Keanu Reeves Wrote 'Old-Fashioned Letter' to Christopher Nolan To Appear In Side By Side
The demise of film and the seeming triumph of digital has been a hot topic of discussion for insiders and hardcore enthusiasts for a number of years. But Keanu Reeves is taking the topic into the mainstream(ish) realm with his latest project, Side by Side, which bowed recently in Los Angeles and is set to hit cities around the U.S. in the coming weeks. Co-produced and narrated by Reeves, the 98-minute documentary landed the likes of James Cameron, David Fincher, David Lynch, George Lucas, Danny Boyle, Martin Scorsese, Christopher Nolan and Steven Soderbergh to weigh in on movie-making's (d)evolution. Nolan, he noted, was the most difficult to reach among the people who appear in the doc, which features interviews with 70-plus filmmaking powerhouses. To lure The Dark Knight Rises filmmaker, Reeves went snail mail.
"I actually wrote to him on an old-fashioned typewriter," Reeves told Reuters. "I think he got a kick out of that and we finally shot him in his trailer on the Batman set in LA." Reeves noted that Nolan's schedule was "so crazy" because he was in the midst of filming The Dark Knight Rises, but wanted the filmmaker because of his long-standing opinions about the film vs. digital debate, which caught Reeves' attention in earnest while finishing on a previous project a couple years back.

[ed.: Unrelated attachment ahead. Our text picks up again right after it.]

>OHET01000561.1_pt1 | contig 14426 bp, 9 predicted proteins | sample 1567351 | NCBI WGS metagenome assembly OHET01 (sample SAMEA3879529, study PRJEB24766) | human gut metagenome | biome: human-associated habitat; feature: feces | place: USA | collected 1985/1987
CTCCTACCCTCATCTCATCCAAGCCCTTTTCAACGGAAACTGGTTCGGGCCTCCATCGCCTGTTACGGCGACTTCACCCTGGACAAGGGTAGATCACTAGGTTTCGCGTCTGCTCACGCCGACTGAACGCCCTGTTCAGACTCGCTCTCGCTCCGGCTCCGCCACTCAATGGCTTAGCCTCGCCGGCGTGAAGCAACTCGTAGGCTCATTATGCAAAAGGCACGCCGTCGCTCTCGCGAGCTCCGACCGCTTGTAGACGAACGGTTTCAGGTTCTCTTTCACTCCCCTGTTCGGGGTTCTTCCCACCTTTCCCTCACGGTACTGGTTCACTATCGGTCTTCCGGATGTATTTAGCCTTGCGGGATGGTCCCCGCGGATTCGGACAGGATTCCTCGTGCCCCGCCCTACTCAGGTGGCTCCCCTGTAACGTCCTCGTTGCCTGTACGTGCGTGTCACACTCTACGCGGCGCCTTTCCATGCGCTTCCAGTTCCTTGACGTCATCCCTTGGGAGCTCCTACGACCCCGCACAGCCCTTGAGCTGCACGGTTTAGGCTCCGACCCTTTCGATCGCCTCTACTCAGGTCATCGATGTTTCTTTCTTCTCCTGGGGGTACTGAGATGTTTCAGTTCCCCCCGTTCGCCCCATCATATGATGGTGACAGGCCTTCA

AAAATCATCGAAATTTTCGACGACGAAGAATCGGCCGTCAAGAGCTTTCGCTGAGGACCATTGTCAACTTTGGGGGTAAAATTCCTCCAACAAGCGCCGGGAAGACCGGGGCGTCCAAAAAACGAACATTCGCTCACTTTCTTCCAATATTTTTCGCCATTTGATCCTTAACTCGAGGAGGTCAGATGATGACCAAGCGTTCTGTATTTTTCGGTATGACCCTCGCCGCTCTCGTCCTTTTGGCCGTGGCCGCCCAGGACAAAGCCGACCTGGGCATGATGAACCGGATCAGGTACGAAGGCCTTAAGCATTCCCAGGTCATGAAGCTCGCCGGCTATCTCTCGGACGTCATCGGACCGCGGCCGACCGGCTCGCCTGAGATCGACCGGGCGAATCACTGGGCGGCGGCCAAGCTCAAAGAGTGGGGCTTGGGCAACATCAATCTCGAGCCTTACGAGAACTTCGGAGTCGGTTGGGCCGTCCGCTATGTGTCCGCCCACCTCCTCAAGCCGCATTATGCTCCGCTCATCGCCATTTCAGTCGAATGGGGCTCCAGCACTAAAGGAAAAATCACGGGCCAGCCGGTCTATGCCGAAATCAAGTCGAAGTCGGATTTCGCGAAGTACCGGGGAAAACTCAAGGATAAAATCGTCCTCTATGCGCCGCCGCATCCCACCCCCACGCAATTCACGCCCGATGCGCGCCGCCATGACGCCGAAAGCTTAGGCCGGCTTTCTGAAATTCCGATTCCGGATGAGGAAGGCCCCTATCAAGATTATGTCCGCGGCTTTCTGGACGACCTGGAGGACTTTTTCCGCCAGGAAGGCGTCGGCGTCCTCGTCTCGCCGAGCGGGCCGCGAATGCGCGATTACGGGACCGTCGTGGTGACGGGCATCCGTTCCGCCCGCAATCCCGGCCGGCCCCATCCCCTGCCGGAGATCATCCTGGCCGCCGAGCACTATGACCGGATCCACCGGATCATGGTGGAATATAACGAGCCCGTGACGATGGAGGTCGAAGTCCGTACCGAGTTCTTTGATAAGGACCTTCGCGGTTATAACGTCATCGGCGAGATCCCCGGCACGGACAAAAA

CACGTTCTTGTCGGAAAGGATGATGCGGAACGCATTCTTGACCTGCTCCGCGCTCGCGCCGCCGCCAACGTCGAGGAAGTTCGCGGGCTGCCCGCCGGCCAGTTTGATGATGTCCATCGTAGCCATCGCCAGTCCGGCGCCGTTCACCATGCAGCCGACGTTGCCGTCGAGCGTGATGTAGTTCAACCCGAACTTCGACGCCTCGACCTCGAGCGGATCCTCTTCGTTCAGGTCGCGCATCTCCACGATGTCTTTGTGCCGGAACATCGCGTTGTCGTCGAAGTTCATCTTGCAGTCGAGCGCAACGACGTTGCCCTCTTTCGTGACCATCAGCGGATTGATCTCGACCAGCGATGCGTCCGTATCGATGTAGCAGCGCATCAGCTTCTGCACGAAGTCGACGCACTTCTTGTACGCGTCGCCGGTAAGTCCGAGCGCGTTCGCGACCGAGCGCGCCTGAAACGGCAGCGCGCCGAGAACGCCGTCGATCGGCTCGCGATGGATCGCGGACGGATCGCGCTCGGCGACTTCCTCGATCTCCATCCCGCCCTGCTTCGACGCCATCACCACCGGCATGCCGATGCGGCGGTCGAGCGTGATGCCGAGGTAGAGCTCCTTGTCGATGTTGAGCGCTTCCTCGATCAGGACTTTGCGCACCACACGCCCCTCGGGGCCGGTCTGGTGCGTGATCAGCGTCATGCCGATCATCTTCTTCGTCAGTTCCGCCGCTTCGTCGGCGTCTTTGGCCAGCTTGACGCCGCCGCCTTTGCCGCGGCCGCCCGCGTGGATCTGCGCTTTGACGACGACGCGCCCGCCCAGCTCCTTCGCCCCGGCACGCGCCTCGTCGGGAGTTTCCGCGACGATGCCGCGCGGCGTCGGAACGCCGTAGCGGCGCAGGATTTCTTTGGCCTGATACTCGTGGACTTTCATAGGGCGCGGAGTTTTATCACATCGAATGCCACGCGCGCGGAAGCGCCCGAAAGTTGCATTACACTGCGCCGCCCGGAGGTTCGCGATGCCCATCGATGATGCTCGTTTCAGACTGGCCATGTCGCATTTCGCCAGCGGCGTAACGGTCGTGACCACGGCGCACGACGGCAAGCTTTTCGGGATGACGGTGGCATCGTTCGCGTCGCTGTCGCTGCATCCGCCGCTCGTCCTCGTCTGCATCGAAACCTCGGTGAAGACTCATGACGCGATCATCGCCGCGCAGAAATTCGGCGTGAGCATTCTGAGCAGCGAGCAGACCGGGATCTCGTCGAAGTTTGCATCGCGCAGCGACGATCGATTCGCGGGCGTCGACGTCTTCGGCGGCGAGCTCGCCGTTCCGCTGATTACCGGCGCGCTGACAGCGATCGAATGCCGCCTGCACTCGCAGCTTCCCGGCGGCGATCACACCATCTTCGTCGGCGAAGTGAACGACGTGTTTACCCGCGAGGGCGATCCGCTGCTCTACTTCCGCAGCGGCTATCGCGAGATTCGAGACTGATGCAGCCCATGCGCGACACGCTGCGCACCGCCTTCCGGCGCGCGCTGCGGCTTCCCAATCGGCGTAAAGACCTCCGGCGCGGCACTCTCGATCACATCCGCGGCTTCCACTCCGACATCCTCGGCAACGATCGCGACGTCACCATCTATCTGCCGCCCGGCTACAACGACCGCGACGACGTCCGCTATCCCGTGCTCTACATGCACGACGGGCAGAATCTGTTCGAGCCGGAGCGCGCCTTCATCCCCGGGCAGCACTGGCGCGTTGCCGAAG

While working on Henry's Crime, which he also produced a couple of years back, Reeves and the film's production manager, Chris Kenneally, began talking about the rise of digital technology. "We were sitting in the post-production suite trying to match the photochemical image with the digital image, side by side, and it just hit me - film is going away, and we should document this whole evolution," Reeves told Reuter. "So Chris and I gradually put a team together to make the documentary."
A champion of film himself, none other than Martin Scorsese said earlier this summer he'll probably go digital with his upcoming projects including The Wolf of Wall Street. His previous effort, Hugo was a de facto call for film preservation, something near and dear to the filmmaker's heart. His longtime editor Thelma Schoonmaker told Empire magazine at the time, "I think Marty just feels it's unfortunately over, and there's been no bigger champion of film than him."
And as Side by Side gets set to expand, Reeves appears to agree that film will continue to disintegrate into the annals of movie history. "Even Chris Nolan admits that film, if not dead, is now on life support, and it's just going to become more and more difficult to even get film. Personally I'm a big film fan and it's sad to see it go but the future is digital."
Reeves himself is directing a big screen feature about a a young martial artist set in Beijing titled Man of Tai Chi and he has apparently also accepted - even if begrudgingly - the comparatively cheaper technology.
""We did [go digital]," he said. "I developed this project for five years and we're shooting on location in Beijing and Hong Kong. I'm having a great time directing and I definitely plan to do it again."